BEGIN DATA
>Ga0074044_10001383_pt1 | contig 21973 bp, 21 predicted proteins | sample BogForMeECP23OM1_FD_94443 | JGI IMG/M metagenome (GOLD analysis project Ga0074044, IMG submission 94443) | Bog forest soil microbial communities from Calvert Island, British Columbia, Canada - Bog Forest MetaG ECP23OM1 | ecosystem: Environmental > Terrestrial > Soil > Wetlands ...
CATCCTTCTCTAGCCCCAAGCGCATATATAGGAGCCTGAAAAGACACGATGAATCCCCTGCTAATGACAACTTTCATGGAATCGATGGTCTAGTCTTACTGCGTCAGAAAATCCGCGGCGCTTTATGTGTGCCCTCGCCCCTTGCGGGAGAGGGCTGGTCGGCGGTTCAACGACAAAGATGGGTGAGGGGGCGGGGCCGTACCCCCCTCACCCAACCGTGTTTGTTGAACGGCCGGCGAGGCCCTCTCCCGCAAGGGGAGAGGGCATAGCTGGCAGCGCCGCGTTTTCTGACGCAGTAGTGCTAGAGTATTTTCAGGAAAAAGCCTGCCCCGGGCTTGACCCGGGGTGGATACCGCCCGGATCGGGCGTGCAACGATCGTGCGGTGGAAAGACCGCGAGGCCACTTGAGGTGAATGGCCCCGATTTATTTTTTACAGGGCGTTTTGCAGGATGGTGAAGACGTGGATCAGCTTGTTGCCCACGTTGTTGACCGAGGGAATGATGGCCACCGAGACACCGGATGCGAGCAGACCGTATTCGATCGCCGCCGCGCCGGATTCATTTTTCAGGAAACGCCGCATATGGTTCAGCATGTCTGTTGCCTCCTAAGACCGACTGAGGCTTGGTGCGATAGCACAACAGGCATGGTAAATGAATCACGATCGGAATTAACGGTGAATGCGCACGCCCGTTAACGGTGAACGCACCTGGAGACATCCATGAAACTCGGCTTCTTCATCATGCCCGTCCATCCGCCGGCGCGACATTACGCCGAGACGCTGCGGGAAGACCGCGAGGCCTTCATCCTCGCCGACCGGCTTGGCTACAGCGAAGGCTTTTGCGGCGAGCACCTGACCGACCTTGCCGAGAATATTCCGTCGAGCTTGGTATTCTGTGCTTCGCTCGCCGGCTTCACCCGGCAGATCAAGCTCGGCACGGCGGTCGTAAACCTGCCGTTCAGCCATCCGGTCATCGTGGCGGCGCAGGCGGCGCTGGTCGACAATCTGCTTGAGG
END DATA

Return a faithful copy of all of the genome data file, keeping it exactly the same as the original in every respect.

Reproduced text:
>Ga0074044_10001383_pt1 | contig 21973 bp, 21 predicted proteins | sample BogForMeECP23OM1_FD_94443 | JGI IMG/M metagenome (GOLD analysis project Ga0074044, IMG submission 94443) | Bog forest soil microbial communities from Calvert Island, British Columbia, Canada - Bog Forest MetaG ECP23OM1 | ecosystem: Environmental > Terrestrial > Soil > Wetlands ...
CATCCTTCTCTAGCCCCAAGCGCATATATAGGAGCCTGAAAAGACACGATGAATCCCCTGCTAATGACAACTTTCATGGAATCGATGGTCTAGTCTTACTGCGTCAGAAAATCCGCGGCGCTTTATGTGTGCCCTCGCCCCTTGCGGGAGAGGGCTGGTCGGCGGTTCAACGACAAAGATGGGTGAGGGGGCGGGGCCGTACCCCCCTCACCCAACCGTGTTTGTTGAACGGCCGGCGAGGCCCTCTCCCGCAAGGGGAGAGGGCATAGCTGGCAGCGCCGCGTTTTCTGACGCAGTAGTGCTAGAGTATTTTCAGGAAAAAGCCTGCCCCGGGCTTGACCCGGGGTGGATACCGCCCGGATCGGGCGTGCAACGATCGTGCGGTGGAAAGACCGCGAGGCCACTTGAGGTGAATGGCCCCGATTTATTTTTTACAGGGCGTTTTGCAGGATGGTGAAGACGTGGATCAGCTTGTTGCCCACGTTGTTGACCGAGGGAATGATGGCCACCGAGACACCGGATGCGAGCAGACCGTATTCGATCGCCGCCGCGCCGGATTCATTTTTCAGGAAACGCCGCATATGGTTCAGCATGTCTGTTGCCTCCTAAGACCGACTGAGGCTTGGTGCGATAGCACAACAGGCATGGTAAATGAATCACGATCGGAATTAACGGTGAATGCGCACGCCCGTTAACGGTGAACGCACCTGGAGACATCCATGAAACTCGGCTTCTTCATCATGCCCGTCCATCCGCCGGCGCGACATTACGCCGAGACGCTGCGGGAAGACCGCGAGGCCTTCATCCTCGCCGACCGGCTTGGCTACAGCGAAGGCTTTTGCGGCGAGCACCTGACCGACCTTGCCGAGAATATTCCGTCGAGCTTGGTATTCTGTGCTTCGCTCGCCGGCTTCACCCGGCAGATCAAGCTCGGCACGGCGGTCGTAAACCTGCCGTTCAGCCATCCGGTCATCGTGGCGGCGCAGGCGGCGCTGGTCGACAATCTGCTTGAGG